“Well, that is not a bad answer, but don’t you remember we said that bishop meant ‘overseer,’ and you all know what an overseer is. Any of your fathers who go out to work will tell you that. So the Bishop like the nursemaid in my parable thought he knew better what clothes the baby ought to wear in the new perambulator, that is to say what services we ought to have in the new St. Wilfred’s. And as God is far away and we can only speak to Him by prayer, I have asked Him what I ought to do, and He has told me that I ought to go away and that He will put a brother in charge of the baby in the new perambulator. Who then is the brother?”
“Jesus Christ,” said the class, convinced that this time it must be He.
“No, no. The brother is the priest who will come to take charge of the new St. Wilfred’s. He will be called the Vicar, and St. Wilfred’s, instead of being called the Lima Street Mission, will become a parish. And now, dear children, there is no time to say any more words to you. My heart is sore at leaving you, but in my sorrow I shall be comforted if I can have the certainty that you are growing up to be good and loyal Catholics, loving Our Blessed Lord and His dear Mother, honouring the Holy Saints and Martyrs, hating the Evil One and all his Spirits and obeying God with whose voice the Church speaks. Now, for the last time children, let me hear you sing We are but little children weak.”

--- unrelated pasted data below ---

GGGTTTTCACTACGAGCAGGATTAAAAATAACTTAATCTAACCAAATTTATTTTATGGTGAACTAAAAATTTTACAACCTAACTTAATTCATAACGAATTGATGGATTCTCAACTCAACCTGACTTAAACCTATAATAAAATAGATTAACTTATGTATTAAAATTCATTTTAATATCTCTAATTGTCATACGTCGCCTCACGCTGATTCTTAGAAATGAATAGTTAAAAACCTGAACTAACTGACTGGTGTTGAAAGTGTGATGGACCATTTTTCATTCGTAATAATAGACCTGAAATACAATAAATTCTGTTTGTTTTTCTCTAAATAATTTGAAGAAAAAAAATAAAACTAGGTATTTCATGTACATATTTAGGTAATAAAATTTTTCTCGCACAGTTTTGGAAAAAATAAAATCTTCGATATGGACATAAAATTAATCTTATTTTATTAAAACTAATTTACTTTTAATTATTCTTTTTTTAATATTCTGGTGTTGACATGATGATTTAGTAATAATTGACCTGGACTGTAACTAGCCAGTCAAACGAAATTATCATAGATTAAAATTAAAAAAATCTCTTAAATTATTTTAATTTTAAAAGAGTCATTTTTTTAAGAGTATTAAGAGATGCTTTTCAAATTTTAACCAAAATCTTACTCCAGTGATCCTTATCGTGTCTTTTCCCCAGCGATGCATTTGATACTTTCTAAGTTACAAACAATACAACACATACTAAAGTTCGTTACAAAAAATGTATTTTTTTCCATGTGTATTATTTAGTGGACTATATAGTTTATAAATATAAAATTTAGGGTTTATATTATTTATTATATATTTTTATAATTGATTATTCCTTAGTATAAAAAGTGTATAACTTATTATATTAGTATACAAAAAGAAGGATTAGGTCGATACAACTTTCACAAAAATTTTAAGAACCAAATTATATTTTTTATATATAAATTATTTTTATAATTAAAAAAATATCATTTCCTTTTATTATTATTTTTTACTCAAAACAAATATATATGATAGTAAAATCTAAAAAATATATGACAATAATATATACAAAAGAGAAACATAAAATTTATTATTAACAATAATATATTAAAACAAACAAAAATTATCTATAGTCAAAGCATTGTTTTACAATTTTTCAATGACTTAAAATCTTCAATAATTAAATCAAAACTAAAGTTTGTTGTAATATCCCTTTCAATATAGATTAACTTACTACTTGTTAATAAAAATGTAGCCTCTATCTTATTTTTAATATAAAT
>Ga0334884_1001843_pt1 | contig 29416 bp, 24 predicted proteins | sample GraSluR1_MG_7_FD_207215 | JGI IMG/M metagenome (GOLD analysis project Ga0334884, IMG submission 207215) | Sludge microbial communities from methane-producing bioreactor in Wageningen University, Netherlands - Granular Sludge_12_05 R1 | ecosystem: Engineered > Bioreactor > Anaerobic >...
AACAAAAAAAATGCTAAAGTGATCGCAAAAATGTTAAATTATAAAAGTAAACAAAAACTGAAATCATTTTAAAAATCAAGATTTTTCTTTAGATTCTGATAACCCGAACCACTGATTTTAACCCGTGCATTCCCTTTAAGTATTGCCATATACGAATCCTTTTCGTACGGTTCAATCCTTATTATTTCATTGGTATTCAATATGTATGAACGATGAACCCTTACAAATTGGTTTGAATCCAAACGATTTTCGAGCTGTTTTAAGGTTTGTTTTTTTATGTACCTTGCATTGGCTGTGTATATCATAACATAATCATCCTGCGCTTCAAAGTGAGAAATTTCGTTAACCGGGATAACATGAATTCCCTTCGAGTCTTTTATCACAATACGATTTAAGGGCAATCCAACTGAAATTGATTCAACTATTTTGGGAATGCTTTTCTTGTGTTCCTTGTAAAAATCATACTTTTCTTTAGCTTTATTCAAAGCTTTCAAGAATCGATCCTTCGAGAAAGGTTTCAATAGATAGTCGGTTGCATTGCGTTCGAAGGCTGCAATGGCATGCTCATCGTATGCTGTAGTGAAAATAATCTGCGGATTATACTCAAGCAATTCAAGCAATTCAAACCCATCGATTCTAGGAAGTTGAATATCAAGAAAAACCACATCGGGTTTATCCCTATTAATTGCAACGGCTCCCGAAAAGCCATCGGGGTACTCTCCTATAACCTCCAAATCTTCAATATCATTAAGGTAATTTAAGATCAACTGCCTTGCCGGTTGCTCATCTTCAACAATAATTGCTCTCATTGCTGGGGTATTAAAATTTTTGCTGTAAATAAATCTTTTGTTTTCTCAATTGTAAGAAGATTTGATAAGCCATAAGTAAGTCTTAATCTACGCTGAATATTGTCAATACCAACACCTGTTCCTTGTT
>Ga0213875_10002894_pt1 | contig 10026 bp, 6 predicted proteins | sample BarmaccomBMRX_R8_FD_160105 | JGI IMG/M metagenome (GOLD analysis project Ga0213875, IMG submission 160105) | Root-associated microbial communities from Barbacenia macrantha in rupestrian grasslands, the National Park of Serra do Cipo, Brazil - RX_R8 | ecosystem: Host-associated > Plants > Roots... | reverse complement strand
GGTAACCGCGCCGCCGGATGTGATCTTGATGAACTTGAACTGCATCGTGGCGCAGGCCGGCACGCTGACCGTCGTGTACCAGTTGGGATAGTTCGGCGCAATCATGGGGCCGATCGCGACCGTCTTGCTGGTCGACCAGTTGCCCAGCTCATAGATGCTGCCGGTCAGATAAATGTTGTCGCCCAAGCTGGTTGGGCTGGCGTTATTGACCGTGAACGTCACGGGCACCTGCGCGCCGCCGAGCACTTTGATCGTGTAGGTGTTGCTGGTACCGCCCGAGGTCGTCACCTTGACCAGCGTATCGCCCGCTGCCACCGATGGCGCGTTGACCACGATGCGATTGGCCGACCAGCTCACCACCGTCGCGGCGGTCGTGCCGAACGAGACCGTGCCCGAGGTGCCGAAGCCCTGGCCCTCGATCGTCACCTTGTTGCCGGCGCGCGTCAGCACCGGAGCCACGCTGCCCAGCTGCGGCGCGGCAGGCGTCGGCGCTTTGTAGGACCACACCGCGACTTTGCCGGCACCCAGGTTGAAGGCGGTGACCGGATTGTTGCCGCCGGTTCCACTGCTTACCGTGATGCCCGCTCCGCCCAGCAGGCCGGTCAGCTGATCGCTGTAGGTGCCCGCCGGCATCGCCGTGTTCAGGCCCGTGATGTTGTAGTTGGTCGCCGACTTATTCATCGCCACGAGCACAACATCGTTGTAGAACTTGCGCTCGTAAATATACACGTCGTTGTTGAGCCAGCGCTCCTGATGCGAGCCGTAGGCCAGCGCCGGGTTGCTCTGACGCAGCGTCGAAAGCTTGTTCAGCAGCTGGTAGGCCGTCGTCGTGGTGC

They all sang more loudly than usual to express a vague and troubled sympathy:
There’s not a child so small and weak But has his little cross to take, His little work of love and praise That he may do for Jesus’ sake.
And they bleated a most canorous Amen.
Mark noticed that his mother clutched his hand tightly while his father was speaking, and when once he looked up at her to show how loudly he too was singing, he saw that her eyes were full of tears.
The next morning was Monday.
“Good-bye, Mark, be a good boy and obedient to your mother,” said his father on the platform at Paddington.
“Who is that man?” Mark whispered when the guard locked them in.
His mother explained, and Mark looked at him with as much awe as if he were St. Peter with the keys of Heaven at his girdle. He waved his handkerchief from the window while the train rushed on through tunnels and between gloomy banks until suddenly the world became green, and there was the sun in a great blue and white sky. Mark looked at his mother and saw that again there were tears in her eyes, but that they sparkled like diamonds.